I think it's going to be hard to find a book that explicates mathematical logic (including propositional logic) without using the notion of a set.
At what level do you want a book on logic? Do you want one that mainly shows how to work IN the propositional (and then predicate) calculus, or do you want one that shows the major theorems ABOUT the propositional (and then predicate) calculus?
For working in the propositional (and then predicate) calculus, I highly recommend 'Logic: Techniques Of Formal Reasoning' by Kalish, Montague, and Mar. I have found this to be the best combination of rigor and common sense in a practical system for propositional (and then predicate) logic.
My advice would be first to learn a book such as I mentioned, using a common sense notion of 'set'. Then you can apply the predicate calculus to study set theory itself as a formal theory. Then you can use that formal set theory to go back and (this time) rigorously study mathematical logic within formal set theory, so that you you will be studying the formation of (and theorems about) such logic systems as in the Kalish/Montague/Mar as actual formal set theoretic results.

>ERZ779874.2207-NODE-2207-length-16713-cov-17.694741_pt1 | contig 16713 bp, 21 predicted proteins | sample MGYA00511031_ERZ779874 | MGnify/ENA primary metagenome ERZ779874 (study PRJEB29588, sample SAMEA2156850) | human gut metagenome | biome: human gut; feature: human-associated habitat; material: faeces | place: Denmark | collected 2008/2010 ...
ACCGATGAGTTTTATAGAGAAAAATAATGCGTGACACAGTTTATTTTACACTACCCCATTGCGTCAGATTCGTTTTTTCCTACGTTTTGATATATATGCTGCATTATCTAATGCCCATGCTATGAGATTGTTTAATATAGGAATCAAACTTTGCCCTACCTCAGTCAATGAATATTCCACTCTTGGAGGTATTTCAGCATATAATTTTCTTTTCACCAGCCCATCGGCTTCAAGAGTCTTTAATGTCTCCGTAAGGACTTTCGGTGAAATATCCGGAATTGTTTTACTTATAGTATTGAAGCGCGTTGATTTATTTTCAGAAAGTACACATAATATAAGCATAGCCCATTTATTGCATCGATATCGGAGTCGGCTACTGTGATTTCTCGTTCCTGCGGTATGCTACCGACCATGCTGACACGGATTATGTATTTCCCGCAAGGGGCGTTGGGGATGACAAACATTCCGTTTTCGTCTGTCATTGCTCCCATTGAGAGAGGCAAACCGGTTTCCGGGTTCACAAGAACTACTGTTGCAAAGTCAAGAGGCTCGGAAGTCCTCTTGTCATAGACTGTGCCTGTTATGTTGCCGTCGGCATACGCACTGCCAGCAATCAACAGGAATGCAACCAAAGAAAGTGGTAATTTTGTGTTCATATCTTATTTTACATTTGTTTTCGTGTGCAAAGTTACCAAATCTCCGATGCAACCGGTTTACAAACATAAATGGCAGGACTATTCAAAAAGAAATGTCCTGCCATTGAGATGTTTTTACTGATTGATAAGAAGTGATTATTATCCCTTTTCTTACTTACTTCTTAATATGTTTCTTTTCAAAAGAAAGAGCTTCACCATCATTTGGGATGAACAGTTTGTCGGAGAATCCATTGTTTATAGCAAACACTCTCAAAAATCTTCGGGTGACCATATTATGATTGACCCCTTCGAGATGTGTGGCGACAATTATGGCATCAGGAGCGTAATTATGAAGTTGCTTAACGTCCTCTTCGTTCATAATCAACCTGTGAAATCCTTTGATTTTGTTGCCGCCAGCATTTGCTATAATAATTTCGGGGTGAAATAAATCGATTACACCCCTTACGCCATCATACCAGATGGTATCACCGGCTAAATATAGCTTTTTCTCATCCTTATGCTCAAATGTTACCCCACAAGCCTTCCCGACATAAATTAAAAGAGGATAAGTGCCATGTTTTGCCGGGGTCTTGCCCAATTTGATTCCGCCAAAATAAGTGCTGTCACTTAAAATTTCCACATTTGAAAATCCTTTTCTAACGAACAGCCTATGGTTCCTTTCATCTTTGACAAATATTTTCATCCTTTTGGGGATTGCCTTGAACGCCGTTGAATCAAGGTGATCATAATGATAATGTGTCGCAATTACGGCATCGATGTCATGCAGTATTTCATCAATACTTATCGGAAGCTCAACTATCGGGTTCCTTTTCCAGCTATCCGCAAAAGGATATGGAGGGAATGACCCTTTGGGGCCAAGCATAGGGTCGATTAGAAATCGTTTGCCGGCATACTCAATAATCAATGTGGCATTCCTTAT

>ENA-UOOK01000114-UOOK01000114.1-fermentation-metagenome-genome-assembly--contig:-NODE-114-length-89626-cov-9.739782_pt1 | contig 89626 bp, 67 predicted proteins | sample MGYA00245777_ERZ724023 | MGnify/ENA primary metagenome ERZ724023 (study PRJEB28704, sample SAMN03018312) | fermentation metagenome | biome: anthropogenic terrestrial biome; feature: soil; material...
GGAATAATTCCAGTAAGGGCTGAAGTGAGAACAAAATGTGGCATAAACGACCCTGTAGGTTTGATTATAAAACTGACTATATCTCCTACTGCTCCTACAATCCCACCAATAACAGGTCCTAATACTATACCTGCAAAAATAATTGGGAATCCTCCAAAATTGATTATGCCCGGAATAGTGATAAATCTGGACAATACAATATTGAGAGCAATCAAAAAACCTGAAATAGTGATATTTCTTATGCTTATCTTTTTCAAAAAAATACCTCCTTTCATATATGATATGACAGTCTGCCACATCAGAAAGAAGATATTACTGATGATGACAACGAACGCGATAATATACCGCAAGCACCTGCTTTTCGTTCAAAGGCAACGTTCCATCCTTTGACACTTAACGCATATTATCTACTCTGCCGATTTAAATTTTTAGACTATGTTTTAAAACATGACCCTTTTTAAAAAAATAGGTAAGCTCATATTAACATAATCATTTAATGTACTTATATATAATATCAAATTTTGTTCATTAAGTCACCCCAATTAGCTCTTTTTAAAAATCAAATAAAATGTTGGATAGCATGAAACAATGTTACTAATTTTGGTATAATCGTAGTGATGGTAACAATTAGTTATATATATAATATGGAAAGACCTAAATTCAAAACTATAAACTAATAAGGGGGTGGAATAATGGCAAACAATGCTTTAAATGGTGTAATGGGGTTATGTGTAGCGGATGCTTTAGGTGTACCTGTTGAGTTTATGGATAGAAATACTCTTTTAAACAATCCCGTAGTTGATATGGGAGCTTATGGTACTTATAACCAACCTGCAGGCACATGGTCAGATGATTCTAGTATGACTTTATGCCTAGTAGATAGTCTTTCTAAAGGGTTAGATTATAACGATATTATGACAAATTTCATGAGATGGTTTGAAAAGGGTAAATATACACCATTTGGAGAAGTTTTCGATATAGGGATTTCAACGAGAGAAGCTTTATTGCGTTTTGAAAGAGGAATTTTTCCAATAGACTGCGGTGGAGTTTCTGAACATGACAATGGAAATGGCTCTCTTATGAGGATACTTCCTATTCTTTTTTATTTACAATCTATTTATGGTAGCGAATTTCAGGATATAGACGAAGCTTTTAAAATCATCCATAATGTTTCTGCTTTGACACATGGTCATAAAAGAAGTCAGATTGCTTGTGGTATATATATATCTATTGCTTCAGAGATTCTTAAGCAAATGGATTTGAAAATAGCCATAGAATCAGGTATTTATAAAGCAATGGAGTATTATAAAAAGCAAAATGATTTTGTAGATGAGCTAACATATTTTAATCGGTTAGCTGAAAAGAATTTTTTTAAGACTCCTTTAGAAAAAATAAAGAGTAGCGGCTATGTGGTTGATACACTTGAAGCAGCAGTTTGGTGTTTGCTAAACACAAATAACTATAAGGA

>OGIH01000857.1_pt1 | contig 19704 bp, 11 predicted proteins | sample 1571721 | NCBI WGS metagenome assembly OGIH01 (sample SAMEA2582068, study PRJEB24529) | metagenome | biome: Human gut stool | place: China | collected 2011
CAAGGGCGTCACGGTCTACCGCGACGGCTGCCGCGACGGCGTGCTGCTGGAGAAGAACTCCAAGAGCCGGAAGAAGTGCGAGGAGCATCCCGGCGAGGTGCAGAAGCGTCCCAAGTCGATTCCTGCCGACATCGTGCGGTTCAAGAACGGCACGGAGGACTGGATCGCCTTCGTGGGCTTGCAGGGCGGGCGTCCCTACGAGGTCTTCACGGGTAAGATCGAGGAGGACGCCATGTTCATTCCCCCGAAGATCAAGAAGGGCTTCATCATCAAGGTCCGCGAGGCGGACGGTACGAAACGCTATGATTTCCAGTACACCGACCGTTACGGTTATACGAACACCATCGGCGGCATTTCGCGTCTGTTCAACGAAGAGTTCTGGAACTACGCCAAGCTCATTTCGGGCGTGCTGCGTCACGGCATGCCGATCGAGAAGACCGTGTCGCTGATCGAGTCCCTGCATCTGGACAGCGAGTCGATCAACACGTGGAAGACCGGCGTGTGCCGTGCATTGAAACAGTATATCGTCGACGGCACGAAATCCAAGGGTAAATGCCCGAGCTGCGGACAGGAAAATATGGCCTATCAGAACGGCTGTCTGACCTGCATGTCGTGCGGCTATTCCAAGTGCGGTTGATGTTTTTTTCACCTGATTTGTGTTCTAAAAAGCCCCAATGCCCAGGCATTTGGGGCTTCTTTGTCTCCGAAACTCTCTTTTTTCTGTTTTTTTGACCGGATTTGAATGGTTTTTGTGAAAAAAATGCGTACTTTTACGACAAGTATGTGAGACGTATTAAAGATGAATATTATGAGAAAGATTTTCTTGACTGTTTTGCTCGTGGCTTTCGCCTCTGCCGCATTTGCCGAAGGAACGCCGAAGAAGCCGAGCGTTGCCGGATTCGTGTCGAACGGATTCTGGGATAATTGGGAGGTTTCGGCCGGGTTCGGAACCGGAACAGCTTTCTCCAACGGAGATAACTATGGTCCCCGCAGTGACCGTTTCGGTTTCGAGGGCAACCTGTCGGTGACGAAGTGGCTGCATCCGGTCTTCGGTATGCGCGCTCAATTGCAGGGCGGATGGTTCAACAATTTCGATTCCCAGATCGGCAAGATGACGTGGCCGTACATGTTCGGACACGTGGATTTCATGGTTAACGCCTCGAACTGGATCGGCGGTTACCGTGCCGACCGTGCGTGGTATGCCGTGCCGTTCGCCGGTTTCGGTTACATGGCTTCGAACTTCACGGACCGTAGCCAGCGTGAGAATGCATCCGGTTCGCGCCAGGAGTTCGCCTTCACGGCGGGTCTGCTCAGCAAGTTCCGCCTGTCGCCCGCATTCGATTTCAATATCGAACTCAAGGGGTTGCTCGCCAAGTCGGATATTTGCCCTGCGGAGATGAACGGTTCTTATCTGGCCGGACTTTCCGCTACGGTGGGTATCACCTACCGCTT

So you might have a plan something along these lines:
'Logic: Techniques Of Formal Reasoning' - Kalish, Montague, Mar
(This will give you all you need to work in the predicate calculus.)
'Elements Of Set Theory' - Enderton
'Axiomatic Set Theory' - Suppes
(This will give you the basic formal set theory you need to study mathematical logic within formal set theory.)
'A Mathematical Introduction To Logic' - Enderton
Hinman, Monk, etc.
(This will present mathematical logic in fairly informal set theory; but with the knowledge you'll have from previous study at this point, you'll see how such informal set theory can be formalized.)
'Set Theory' - Jech.
(As you mention that this book is for later, I agree. I wouldn't use this as a first book in set theory, since it's pretty advanced. Save it for after you've already learned basic formal set theory and mathematical logic.)